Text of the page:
He was known as our nation's "best-looking" convict while he was behind bars, but he's recently been released from prison. Now he faces another harsh reality of the United States justice system.
Jeremy Meeks quickly became famous when his mugshot was posted online following a June 2014 arrest on a weapons charge.
"I want them to know that this is really not me," he told News 10 at the time. "I'm not some kingpin."
Meeks, who lives in Stockton, California with his wife and three kids, now has to face the task that more than 600,000 people face every year after being let out of state or federal prisons: finding a job.
In the United States, finding work as an ex-con is extremely difficult. The Ella Baker Center for Human Rights found that 60 percent of formerly incarcerated people can't find work after being released from prison, and 76 percent said it was "very difficult or nearly impossible" to find a job. Sometimes, even being highly trained isn't enough to get you employment.
"When I came home in 2001 it was hard for me," one formerly incarcerated individual from Chicago told the center. "It was hard for me because after doing six years straight, I was certified to be a butcher, but I still couldn't get a job anywhere—not even at the little grocery store—because of the record. So it was hard; it was hard for me to find some work when I came home."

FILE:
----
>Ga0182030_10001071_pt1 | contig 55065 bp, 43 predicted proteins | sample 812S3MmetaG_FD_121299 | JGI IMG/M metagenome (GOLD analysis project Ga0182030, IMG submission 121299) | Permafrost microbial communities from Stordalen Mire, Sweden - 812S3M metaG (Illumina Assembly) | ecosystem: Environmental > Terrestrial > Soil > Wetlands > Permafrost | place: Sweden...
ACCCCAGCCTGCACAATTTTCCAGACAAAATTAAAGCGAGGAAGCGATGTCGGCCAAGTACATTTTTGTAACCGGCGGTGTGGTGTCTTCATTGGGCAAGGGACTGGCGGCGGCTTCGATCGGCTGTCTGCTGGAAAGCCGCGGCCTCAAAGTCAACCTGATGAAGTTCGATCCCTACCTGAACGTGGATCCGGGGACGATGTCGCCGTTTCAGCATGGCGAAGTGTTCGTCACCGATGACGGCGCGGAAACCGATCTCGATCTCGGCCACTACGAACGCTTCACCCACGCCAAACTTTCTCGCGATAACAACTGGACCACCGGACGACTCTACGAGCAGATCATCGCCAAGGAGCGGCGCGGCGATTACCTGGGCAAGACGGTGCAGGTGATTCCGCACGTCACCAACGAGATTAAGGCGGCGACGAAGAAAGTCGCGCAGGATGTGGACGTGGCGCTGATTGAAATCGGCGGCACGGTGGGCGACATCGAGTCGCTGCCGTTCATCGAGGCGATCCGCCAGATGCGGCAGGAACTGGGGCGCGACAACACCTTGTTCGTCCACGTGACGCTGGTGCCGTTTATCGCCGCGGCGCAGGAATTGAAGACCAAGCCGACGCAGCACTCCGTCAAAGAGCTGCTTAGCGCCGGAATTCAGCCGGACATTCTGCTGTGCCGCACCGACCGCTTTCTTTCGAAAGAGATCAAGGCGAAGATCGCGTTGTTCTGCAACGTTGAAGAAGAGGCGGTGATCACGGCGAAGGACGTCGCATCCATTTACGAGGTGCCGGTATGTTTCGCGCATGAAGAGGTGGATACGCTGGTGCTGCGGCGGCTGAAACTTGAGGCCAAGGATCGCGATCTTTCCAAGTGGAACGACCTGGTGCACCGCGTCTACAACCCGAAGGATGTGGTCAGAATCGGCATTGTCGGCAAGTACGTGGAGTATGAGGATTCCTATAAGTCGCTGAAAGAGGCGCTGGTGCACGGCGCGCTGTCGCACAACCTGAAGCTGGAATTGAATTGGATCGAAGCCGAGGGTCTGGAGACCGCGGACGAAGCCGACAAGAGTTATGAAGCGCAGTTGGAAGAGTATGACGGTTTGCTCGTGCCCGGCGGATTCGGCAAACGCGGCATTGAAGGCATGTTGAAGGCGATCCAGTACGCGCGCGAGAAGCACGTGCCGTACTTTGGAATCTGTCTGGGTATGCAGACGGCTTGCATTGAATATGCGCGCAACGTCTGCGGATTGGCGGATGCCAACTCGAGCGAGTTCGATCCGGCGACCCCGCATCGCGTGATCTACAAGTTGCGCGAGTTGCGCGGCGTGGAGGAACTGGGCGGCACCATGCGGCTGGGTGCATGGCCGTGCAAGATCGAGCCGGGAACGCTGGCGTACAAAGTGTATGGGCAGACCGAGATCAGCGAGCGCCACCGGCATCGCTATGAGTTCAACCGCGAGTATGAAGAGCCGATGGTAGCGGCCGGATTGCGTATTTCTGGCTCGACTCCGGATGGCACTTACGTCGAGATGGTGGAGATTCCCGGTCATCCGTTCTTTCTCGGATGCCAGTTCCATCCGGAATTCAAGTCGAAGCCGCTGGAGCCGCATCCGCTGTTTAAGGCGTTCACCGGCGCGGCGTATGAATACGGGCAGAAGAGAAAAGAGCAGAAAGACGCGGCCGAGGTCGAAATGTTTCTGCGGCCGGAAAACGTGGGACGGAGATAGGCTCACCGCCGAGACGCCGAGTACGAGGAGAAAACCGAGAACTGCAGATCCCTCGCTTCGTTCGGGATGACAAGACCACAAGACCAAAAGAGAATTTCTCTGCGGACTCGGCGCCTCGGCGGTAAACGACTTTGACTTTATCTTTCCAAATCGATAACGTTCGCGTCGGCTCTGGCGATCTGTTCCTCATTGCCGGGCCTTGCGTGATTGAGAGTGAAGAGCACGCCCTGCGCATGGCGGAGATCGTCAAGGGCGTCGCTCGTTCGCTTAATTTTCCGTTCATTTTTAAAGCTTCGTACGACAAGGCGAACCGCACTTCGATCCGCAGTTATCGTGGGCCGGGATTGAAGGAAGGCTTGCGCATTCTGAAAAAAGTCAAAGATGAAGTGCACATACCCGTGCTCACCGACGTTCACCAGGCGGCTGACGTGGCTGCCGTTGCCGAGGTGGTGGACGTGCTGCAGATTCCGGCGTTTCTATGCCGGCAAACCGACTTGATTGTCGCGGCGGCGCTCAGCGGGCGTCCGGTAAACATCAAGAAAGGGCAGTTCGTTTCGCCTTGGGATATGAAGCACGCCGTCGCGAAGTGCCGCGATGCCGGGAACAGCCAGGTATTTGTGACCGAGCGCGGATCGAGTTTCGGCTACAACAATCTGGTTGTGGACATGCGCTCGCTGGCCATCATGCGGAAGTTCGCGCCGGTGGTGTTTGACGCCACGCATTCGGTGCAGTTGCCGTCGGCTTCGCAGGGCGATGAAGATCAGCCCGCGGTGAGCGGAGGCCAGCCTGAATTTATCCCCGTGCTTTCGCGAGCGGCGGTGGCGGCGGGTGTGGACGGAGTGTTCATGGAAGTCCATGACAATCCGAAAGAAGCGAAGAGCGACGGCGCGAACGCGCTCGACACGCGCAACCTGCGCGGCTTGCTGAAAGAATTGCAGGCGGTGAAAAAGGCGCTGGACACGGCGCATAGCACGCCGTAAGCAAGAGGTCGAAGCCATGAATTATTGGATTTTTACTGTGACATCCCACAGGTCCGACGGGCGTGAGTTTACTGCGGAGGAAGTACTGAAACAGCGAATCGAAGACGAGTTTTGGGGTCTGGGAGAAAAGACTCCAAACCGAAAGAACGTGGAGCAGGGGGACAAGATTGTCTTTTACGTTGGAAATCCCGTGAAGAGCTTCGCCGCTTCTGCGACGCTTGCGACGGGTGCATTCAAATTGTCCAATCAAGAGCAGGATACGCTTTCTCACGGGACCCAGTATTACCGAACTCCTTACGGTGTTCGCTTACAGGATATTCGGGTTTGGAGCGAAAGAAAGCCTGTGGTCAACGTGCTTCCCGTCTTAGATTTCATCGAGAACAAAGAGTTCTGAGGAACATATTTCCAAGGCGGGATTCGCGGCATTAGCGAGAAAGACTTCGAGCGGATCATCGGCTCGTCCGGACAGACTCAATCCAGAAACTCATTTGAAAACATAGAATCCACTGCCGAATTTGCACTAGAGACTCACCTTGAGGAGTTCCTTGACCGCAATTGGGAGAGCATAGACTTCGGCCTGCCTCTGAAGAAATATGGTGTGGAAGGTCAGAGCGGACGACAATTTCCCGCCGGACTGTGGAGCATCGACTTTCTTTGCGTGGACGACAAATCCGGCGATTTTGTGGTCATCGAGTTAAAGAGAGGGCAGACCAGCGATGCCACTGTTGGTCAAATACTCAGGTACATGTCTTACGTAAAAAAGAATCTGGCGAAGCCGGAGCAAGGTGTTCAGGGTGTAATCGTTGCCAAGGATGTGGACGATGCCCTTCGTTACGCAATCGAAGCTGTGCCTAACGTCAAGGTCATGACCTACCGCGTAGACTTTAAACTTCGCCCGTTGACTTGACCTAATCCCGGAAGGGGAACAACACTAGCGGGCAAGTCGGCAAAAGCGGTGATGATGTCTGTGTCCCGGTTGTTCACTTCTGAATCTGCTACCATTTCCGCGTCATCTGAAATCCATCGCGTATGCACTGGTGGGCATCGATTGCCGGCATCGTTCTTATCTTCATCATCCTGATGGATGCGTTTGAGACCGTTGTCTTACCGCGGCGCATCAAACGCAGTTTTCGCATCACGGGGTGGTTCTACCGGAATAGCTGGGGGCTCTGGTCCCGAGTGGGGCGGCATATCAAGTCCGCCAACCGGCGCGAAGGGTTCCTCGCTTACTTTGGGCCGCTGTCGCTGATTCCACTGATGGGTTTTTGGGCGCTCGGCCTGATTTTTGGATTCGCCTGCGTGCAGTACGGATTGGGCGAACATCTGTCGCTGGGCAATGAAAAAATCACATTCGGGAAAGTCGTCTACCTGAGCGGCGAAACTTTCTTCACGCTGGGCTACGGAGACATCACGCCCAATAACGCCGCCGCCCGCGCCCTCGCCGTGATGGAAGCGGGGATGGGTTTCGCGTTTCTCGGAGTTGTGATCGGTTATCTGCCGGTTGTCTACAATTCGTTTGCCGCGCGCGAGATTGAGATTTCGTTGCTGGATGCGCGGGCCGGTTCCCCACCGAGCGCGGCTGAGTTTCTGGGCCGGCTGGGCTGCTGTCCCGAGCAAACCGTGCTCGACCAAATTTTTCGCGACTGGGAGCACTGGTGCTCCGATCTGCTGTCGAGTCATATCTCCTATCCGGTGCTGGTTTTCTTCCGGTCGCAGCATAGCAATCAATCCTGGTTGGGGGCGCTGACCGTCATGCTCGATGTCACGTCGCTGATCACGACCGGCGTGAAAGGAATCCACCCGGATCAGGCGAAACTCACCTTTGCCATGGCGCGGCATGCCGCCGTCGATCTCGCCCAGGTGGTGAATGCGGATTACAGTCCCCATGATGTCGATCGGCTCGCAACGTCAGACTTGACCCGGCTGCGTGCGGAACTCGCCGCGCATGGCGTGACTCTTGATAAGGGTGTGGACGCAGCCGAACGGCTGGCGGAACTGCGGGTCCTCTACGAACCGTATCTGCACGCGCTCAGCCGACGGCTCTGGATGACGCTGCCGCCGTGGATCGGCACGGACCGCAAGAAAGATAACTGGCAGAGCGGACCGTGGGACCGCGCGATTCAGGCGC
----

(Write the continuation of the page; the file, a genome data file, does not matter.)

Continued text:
Because so many have trouble finding work after prison, there has been a national movement to "ban the box" that requires anyone with a record to disclose that they've been in prison. Even President Barack Obama has called on Congress to pass a measure that would restrict federal hiring and contractors from including the box on job applications, making it easier for formerly incarcerated individuals to find work and begin a new life.
The 32-year-old Meeks, who didn't respond to a request to comment for this article, has posted on his Instagram page that he'll be working with photographer Jim Jordan to get his modeling career started.
It's a a fortunate break for an individual who has the luxury of looks and Internet fame that most former convicts do not.
If you'd like to participate, take the pledge to ban the box and welcome formerly incarcerated individuals into your community and workplace.